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50,000 YEAR OLD LIFEFORMS WERE FOUND IN AN ABANDONED MINE

19.02.2017

NASA Astrobiologist Penelope Boston has uncovered 50,000 year old microscopic organisms in the deep and extreme Naica caves. This discovery could, alongside existing knowledge and researcher, allow scientists to better understand early life on Earth and possible life on other planets.

Cave Life

Penelope Boston, head of NASA’s Astrobiology Institute, recently made some fascinating discoveries deep in an abandoned zinc and lead mine in Mexico. This abandoned mine, the Naica caves, run 800 meters (2,625 feet) deep and are home to some punishing conditions. These unwelcoming qualities make the discovery of microbes

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deep below the Earth’s surface even more remarkable. Boston found 40 different strains of microbes and even some viruses in the depths of these caves.

The team was only able to work for twenty minutes at a time as the caves are extremely hot. They had to wear spacesuit knockoffs and be strapped with ice packs to endure the high temperatures, even for such a short period of time. To put it in perspective, the section of cave designated as the “cool” room was about 38C (100F).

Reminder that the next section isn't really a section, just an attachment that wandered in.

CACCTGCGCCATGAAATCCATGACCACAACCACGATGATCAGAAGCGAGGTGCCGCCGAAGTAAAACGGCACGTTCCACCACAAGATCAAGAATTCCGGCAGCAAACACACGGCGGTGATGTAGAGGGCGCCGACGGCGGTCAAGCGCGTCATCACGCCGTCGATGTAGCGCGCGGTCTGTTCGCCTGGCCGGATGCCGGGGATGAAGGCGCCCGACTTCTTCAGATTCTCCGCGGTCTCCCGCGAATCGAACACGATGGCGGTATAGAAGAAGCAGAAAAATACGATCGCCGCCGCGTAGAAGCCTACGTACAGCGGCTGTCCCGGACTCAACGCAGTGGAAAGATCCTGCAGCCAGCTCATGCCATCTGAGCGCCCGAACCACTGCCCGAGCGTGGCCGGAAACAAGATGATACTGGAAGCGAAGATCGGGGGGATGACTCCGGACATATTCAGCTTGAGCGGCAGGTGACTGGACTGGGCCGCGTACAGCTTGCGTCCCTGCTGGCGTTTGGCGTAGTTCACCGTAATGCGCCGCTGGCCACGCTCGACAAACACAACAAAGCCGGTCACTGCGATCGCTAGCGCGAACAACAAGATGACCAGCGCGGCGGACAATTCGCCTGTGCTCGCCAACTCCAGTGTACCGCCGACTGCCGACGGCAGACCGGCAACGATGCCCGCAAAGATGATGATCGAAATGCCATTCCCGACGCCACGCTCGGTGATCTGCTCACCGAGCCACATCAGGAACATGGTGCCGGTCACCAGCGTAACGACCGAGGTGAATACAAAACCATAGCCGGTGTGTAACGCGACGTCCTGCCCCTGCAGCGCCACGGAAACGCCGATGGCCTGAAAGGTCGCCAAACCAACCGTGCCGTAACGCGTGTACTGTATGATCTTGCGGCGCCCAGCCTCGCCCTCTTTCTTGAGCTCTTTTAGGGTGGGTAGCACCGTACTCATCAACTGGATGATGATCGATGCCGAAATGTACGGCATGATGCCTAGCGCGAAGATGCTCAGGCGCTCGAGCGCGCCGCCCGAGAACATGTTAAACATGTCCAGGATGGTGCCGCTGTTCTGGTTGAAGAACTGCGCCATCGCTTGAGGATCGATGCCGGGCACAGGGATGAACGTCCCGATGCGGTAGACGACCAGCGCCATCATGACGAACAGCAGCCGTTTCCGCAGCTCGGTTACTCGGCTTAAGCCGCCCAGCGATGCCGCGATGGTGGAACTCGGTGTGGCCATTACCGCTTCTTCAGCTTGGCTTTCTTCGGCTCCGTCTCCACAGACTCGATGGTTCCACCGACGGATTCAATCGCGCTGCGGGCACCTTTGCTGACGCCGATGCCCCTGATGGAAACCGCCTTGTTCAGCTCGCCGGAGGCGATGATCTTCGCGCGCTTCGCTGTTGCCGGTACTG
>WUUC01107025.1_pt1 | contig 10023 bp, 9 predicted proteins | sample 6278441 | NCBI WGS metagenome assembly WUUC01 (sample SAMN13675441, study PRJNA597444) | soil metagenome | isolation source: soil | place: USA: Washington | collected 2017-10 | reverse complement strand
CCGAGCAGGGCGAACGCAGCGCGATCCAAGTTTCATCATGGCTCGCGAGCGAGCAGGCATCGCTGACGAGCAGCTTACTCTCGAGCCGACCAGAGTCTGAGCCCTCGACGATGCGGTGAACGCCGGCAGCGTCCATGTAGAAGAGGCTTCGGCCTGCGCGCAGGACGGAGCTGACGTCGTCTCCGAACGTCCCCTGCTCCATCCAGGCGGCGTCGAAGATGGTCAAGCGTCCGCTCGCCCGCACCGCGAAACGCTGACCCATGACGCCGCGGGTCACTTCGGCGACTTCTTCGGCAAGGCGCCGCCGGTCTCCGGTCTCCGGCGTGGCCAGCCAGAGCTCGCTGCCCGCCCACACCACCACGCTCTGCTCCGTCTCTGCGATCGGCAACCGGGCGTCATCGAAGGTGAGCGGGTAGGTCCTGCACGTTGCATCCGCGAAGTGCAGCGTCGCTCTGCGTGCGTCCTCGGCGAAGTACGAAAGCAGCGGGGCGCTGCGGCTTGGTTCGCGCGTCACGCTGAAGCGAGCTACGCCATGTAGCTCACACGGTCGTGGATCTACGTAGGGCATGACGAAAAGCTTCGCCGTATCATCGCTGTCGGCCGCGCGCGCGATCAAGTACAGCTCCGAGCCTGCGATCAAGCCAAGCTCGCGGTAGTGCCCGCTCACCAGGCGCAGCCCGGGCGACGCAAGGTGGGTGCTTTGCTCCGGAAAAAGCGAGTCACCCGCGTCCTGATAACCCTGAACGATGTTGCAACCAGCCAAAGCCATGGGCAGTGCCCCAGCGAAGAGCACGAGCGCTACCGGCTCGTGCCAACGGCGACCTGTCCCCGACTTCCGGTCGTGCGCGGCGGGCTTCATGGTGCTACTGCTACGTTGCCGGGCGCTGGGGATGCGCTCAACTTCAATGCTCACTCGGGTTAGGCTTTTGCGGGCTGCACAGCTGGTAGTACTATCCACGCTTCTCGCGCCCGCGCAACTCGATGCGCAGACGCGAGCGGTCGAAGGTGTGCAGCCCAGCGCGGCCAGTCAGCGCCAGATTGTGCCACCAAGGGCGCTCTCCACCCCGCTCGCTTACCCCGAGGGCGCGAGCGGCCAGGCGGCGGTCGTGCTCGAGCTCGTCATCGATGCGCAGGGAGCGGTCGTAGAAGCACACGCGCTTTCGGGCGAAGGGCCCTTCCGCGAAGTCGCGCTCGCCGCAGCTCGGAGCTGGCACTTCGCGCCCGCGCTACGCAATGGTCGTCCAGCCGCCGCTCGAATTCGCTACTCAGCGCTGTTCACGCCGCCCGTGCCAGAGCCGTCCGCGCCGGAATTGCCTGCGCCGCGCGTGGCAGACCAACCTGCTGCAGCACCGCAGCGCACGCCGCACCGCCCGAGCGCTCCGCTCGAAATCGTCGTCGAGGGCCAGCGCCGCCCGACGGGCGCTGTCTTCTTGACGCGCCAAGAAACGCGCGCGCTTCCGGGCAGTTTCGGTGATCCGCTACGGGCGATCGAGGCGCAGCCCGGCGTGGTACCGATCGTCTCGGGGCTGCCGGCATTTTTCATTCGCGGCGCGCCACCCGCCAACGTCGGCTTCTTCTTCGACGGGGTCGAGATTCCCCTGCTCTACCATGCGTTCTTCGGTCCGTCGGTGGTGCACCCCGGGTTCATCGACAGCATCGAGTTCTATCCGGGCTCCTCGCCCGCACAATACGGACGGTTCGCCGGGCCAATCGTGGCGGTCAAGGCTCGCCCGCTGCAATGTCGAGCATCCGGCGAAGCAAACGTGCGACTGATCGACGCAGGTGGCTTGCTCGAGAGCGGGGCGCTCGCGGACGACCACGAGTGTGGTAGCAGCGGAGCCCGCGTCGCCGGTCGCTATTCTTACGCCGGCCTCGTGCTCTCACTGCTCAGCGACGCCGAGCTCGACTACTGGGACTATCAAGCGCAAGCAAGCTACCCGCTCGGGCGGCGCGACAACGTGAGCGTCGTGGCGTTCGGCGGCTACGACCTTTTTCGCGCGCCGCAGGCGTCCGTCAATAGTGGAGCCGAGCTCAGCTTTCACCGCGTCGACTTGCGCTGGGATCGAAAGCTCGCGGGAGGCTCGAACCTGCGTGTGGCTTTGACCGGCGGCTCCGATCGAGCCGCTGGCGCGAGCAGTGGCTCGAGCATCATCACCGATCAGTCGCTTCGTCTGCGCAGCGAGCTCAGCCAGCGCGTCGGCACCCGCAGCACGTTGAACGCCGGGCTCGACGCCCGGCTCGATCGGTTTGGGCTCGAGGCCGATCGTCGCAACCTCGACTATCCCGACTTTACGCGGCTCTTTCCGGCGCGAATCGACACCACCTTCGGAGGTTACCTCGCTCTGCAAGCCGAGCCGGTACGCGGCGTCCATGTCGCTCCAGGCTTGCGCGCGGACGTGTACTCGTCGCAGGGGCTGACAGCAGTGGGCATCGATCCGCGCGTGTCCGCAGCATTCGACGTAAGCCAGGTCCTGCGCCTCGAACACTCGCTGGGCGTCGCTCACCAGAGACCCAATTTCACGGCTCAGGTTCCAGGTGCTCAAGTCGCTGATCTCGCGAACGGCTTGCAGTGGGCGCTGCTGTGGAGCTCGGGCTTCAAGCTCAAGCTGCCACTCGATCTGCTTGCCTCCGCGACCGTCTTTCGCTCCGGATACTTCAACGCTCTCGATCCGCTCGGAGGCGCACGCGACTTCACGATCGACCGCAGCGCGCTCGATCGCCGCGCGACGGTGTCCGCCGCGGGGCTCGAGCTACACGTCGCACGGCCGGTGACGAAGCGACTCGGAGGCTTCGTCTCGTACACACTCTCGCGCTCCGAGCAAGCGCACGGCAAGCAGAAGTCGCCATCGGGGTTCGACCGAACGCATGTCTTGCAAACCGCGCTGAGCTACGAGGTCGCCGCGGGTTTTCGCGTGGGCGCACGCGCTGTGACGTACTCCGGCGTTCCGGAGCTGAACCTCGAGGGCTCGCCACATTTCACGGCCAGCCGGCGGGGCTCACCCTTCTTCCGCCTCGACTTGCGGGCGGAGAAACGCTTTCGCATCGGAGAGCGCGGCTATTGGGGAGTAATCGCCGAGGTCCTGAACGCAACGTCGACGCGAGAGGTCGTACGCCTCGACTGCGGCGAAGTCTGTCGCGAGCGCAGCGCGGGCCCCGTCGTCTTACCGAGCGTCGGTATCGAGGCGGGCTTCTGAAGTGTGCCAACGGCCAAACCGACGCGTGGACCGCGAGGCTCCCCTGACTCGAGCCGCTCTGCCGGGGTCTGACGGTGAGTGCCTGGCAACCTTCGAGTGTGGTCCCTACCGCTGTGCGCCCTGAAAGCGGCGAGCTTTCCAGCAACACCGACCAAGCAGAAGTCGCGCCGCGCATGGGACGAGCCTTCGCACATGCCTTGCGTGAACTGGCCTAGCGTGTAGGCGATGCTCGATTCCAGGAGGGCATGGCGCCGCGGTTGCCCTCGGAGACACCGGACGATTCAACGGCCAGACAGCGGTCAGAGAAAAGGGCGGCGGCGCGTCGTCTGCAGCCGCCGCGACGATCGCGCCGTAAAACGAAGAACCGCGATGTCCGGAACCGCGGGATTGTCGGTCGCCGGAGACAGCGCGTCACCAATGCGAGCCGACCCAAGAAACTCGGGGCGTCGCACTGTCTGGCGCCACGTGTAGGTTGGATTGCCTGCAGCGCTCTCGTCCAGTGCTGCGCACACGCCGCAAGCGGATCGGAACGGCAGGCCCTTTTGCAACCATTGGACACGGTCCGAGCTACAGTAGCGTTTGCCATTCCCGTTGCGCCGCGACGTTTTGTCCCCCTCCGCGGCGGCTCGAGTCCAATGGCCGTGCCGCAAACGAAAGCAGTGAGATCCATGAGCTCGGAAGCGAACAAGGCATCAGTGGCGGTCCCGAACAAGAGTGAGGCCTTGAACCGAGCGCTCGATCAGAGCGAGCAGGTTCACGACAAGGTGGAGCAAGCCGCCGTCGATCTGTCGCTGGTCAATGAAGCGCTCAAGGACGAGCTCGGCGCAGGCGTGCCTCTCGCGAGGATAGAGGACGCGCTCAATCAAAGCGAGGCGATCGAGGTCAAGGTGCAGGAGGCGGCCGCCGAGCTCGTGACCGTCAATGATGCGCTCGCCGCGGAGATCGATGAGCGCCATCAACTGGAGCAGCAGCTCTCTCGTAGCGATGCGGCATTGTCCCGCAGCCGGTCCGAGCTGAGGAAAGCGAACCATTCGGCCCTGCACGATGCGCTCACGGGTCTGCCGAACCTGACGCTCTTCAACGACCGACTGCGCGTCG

The lifeforms found were unlike anything seen before on Earth. In fact, the nearest genetic relatives to this microscopic organisms still retain a 10% genetic difference. As The Guardian reports, that’s about the same as the difference between humans and mushrooms.

Tough Lil’ Buggers

The lifeforms have been evaluated and determined to be about 50,000 years old. This is a far leap from previous discoveries of life forms that were potentially a half a million years old, but surviving unforgiving conditions in rock or crystal, differing them from the organisms enduring from within ice and salt.

University of South Florida biologist, Norine Noonan stated, “Why are we surprised? As a biologist, I would say life on Earth is extremely tough and extremely versatile.” Such versatility allows for scientists to get a clearer view of the origins of life on planet Earth. Seeing how life endures such harsh conditions can clue us into how the earliest life on Earth survived when the entire planet was inhospitable to most lifeforms that we are familiar with.

Boston’s research has yet to be peer reviewed but she continues to do testing on the microbes. Data from living creatures combined with existing knowledge and what we can learn from ancient lifeforms in the form of fossils can give us a clearer view of Earth’s earliest life, as well as life on other seemingly inhospitable planets.




source:  futurism.com